Astronomy and Science Communication and Society, 2017-2018

Structure of the Programme

The Science Communication and Society (SCS) specialisation concerns science communication in a broad sense. It prepares students for a career in popularisation of science, for example, as a science communicator, a science policymaker or a public relations officer, or for a career as a scientist with a communicating mind-set. The 2-year programme consists of an Astronomy component, to be followed in the first year, and a Science Communication and Society component, to be followed in the second year:

Programme first year: Astronomy (60 EC)

Level EC
Astronomy Core Courses, at least 500 12
Astronomy Courses of any type 400-500 6-12
Non-Astronomy Courses 400-500 6-12
Research Project
Master's Research Project in Astronomy 600 30

Programme second year: Science Communication and Society (60 EC)

Level EC
SCS Fundamentals 400 19
Scientific Narration and Visualization 500 4
SCS Electives 400-600 0-20
Astronomy Courses 400-600 0-20
Internship and Research
SCS Project Proposal 600 3
SCS Internship 600 14-34

Master Study Plan

At the start of the master’s programme, students are required to draw up the Master Study Plan: a complete list of planned courses and projects for two subsequent academic years in consultation with the Study Advisor Astronomy. To select courses, consult the course list for academic year 2017-2018 (see below) and the preliminary course list for academic year 2018-2019.

Learn more

Courses 2017-2018

Career Orientation

Career orientation
During the Astronomy master’s education programme, we support you in making choices that are relevant to your future career. You will be stimulated to think about your ambitions and potential and to reflect on how to reach your goals. By actively exploring the possibilities, you enable yourself to make motivated study and career choices.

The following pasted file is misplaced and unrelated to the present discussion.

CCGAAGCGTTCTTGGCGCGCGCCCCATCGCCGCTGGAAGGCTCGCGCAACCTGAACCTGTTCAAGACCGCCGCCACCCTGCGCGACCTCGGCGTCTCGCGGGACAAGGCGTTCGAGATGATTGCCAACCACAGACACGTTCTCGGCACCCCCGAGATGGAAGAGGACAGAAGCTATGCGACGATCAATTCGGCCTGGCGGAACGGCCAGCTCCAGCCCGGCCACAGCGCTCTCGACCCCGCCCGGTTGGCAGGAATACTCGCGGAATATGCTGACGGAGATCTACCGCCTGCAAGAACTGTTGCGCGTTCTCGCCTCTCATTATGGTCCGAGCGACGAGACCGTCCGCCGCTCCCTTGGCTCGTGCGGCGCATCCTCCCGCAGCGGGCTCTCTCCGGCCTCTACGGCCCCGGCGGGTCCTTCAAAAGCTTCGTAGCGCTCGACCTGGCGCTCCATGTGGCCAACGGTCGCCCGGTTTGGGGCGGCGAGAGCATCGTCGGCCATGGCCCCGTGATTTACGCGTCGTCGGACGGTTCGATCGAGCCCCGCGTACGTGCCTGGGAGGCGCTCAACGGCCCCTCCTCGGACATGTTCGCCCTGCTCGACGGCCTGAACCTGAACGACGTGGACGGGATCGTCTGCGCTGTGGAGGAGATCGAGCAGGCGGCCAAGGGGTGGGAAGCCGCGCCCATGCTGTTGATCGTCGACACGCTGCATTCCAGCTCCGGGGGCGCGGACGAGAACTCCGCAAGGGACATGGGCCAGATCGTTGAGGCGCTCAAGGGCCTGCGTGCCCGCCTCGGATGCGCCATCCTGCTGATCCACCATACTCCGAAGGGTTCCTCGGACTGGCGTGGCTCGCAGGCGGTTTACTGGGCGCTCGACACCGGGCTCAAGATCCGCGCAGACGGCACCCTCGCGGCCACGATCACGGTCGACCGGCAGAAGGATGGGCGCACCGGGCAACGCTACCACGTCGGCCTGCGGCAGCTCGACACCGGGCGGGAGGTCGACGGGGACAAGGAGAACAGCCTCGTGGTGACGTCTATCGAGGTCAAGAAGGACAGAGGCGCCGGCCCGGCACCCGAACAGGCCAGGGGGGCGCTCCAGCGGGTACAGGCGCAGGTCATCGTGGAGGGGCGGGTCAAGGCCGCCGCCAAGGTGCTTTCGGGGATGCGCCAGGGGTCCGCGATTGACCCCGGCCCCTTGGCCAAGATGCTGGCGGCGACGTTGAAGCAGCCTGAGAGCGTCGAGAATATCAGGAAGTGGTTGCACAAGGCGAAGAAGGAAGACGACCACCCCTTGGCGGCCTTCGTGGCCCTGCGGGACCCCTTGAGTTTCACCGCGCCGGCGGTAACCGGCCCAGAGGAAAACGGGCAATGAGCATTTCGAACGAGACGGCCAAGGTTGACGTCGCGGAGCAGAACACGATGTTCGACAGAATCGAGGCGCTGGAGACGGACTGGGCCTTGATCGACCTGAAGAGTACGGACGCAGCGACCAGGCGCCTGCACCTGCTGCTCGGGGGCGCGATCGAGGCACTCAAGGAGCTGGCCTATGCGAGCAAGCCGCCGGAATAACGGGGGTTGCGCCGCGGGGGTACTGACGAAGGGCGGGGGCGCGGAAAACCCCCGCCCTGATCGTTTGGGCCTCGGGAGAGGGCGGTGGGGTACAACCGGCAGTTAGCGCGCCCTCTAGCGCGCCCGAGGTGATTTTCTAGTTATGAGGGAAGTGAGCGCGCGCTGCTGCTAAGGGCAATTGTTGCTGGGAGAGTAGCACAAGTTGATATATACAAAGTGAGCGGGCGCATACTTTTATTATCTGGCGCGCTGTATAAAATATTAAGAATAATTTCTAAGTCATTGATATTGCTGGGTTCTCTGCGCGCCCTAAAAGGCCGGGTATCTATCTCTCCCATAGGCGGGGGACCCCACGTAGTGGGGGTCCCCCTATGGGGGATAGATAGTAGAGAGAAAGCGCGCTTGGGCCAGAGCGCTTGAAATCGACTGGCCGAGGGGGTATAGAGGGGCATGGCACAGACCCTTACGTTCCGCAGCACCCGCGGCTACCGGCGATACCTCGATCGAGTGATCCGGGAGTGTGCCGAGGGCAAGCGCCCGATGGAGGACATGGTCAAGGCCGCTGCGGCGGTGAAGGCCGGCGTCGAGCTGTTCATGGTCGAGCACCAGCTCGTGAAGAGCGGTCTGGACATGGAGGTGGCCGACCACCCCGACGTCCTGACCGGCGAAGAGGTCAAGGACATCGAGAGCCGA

We organise various activities to help you think about questions like:

  • What are my strong skills and what skills can I still learn?
  • In which subjects do I want to specialise?
  • What subject will I choose for my Master Research Project?
  • Which electives fit my future ambitions?
  • Which type of job would I like to do after my Astronomy master’s?
  • What kind of employer would I like to work for?

Click here for the Astronomy career event calendar. This calendar contains an up-to-date overview of all career events relevant to Astronomy master’s students, including:

LU Career Zone
The Leiden University Career Zone is a website that offers support to Leiden University students and alumni, both during their studies and career. It offers advice, information and tools, including professional tests to draft your personal profile and job aplication tips.

Soft skills
In the Astronomy course descriptions in this e-Prospectus, behaviour-oriented skills are listed for each course. Although these soft skills cannot be measured like course objectives, being aware of the skills you acquire is important. They determine how you approach your work and your life and are therefore highly relevant to shaping your study path and future career.The soft skills you will come across in the Astronomy course descriptions include:

  • Problem solving - recognizing and analyzing problems, solution-oriented thinking
  • Analytical skills - analytical thinking, abstraction, evidence
  • Structured thinking - structure, modulated thinking, computational thinking, programming
  • Complex ICT-skills - data analysis, programming, simulations, complex ICT applications
  • Project management - planning, scope, boundaries, result-orientation
  • Responsibility - ownership, self-discipline, bear mistakes, accountability
  • Motivation - commitment, pro-active attitude, initiative
  • Self-regulation - independence, self-esteem, aware of own goals, motives and capacities
  • Verbal communication - presenting, speaking, listening
  • Written communication - writing skills, reporting, summarizing
  • Collaboration - teamwork, group support, loyalty, attendance
  • Flexibility - adaptability, dealing with change, teachability, eagerness to learn
  • Critical thinking - asking questions, checking assumptions
  • Creative thinking - resourcefulness, curiosity, thinking out of the box
  • Integrity - honesty, moral, ethics, personal values

Questions about your study and/or career path? Make an appointment with the Astronomy Study Advisor.